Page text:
Tuesday, 18 July 2017

The Great Crested Grebe family on the Serpentine are quite used to passing boats of all kinds. They can dive out of the way of an oar blade in an instant.

The parents are finding plenty of fish for the chicks.

The two Mallard ducklings on the Serpentine seem to bear a charmed life. They had the good sense to stay close to their mother as Herring Gulls circled overhead and Carrion Crows stood menacingly on the shore.

One of them dived and came up with a leaf stuck to its back.

The hopeless Egyptian Geese on the Long Water, who have never managed to raise a single gosling in twelve years, were making a fuss of each other at Peter Pan, and it looks as if they are about to produce another doomed brood, their third this year.

A Greylag Goose on the Serpentine had a vigorous wash and a flap to settle its wing feathers.

When a Mute Swan washes,  it's a very big splash and a tremendous flap.

The dominant Mute Swan at the east end of the Serpentine chased the Black Swan away, but the Black Swan woudn't take no for an answer. He collected himself, raised his ruffles in defiance, and came straight back.

The swan family on the Long Water passed a row of Cormorants on a fallen poplar tree. This year's young fish are  now beginning to be large enough to interest Cormorants, and they are flying in from the river.

A pair of Coots on the Serpentine were eating each other's parasites. This is not only practical, but a bonding ritual.

After yesterday's picture of a crow with a knife, you will be relieved to see that Coot chicks are only allowed plastic ones.

A crow stole a crisp from a goose and ran off with it.

The female Little Owl on the chestnut tree was just visible between the leaves.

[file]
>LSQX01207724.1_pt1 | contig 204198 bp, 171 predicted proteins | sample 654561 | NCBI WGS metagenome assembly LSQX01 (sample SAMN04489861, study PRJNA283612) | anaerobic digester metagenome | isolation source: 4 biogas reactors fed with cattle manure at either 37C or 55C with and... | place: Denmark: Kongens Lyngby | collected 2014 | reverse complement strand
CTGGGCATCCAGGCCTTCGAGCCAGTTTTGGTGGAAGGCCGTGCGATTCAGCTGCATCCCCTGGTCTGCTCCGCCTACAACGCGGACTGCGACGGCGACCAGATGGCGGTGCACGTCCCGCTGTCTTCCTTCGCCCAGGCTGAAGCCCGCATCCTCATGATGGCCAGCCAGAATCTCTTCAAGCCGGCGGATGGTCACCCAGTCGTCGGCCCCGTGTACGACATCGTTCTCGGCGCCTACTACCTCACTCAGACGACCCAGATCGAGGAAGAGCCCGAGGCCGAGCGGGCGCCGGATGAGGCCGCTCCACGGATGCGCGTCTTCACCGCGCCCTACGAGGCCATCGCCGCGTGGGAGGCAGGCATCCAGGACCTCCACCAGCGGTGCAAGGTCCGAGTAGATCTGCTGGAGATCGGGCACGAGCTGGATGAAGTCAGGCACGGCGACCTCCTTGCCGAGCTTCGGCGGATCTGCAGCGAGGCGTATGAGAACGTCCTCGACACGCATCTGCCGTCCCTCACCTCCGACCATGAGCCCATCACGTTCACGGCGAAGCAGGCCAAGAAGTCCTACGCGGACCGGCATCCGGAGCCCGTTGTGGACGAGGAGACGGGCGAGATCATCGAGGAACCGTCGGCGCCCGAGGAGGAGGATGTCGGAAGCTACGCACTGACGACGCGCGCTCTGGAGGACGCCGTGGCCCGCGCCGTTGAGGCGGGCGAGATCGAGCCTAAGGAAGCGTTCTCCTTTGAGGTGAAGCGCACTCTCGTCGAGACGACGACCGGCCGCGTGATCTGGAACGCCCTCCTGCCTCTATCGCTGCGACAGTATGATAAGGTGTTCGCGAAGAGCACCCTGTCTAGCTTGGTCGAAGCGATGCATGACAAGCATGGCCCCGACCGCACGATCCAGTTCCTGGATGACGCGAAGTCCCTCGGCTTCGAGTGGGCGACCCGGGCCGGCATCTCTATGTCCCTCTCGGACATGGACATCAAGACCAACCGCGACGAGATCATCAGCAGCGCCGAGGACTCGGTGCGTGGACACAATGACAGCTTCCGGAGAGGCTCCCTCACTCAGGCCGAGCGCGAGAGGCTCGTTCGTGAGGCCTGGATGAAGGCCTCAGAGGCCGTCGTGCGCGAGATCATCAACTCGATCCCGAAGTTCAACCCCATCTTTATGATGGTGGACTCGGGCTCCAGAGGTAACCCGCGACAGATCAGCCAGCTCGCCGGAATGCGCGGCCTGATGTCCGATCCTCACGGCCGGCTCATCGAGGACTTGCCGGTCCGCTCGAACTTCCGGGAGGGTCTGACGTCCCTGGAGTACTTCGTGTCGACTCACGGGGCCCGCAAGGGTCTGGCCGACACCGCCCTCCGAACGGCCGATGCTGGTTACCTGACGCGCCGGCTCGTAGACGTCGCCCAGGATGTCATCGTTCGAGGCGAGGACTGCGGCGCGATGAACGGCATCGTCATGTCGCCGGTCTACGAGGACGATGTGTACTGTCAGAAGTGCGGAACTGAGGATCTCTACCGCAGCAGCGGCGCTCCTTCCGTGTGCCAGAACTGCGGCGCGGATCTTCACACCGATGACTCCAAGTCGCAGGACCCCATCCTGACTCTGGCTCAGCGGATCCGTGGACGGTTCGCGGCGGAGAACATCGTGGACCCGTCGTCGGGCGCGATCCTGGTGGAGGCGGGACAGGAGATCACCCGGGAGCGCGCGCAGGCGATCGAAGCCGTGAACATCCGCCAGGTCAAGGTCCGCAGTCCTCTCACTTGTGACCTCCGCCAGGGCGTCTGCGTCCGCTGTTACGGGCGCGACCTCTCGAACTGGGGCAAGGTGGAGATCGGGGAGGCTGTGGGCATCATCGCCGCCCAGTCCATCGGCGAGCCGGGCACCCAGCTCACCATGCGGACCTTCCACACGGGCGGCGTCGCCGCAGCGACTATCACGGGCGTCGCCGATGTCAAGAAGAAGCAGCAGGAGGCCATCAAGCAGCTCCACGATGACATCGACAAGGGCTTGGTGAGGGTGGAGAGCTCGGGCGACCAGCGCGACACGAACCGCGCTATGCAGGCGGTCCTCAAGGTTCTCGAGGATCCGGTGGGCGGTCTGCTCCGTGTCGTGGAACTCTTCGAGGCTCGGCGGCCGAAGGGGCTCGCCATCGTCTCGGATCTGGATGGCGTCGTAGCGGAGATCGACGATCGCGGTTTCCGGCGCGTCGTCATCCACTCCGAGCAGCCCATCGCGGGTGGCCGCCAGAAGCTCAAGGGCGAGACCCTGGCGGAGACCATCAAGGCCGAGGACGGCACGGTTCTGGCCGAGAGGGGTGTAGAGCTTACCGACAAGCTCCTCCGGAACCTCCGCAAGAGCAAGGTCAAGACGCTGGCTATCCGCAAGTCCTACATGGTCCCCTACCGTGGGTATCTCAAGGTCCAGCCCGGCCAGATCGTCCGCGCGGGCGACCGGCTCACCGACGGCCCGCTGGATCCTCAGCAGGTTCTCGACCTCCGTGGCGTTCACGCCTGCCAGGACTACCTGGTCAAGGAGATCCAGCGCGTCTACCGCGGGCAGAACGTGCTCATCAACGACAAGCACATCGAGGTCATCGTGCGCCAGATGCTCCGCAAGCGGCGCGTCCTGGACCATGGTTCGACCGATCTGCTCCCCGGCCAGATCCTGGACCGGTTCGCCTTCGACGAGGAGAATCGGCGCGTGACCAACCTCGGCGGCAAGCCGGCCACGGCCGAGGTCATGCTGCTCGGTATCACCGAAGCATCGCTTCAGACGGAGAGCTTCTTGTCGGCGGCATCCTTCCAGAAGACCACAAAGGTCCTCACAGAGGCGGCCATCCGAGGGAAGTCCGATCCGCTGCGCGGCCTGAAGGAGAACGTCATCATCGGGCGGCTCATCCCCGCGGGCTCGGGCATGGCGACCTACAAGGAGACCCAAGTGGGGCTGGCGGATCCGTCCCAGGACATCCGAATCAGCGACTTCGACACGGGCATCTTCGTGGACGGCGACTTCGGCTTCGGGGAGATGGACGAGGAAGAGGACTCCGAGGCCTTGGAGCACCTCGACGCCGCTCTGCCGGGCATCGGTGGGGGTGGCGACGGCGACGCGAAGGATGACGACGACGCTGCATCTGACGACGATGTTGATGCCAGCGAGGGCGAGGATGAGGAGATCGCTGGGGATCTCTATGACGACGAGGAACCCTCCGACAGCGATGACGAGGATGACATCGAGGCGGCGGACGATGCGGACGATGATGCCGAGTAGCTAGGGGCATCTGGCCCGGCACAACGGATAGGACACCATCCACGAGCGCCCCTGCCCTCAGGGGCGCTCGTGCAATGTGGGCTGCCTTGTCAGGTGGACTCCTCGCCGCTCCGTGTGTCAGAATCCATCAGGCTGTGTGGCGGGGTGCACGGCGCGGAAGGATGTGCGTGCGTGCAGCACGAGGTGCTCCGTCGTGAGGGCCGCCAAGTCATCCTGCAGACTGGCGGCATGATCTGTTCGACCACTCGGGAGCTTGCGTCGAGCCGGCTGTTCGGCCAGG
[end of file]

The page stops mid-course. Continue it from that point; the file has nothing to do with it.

The warm weather has brought algae up in the Italian Garden ponds, despite the best efforts of the gardeners to haul it out. A Red-Eyed damselfly found it a convenient place to perch.


  1. I didn't know that black swans busked as well as white swans do. Is that also a threat display? He is looking mighty fine with all those raised ruffles.

    It astounds me to see how close boats get to the grebe family. Our grebes bolt as soon as they see you pointing binoculars at them.

    I wouldn't trust a Coot with a knife, even a plastic one!

    1. Yes, it is a threat display, or really more of a long-distance warning posture. He also does the unique Black Swan threat display with lowered head, as shown in a recent photograph.

      Our grebes live on a lake full of small boats and surrounded by people staring at them. They are quite calm about this, though the recent occupants of the nest on the island are nervous about people looking at their nest, which the previous occupants didn't mind.

  2. BTW, forgot to ask: has there been any news about the notorious Asbaby? I recall that he was but a juvenile back in 2015 when he became world-famous. I suppose he calmed down and in his adult age he is just another grumpy but nondescript swan.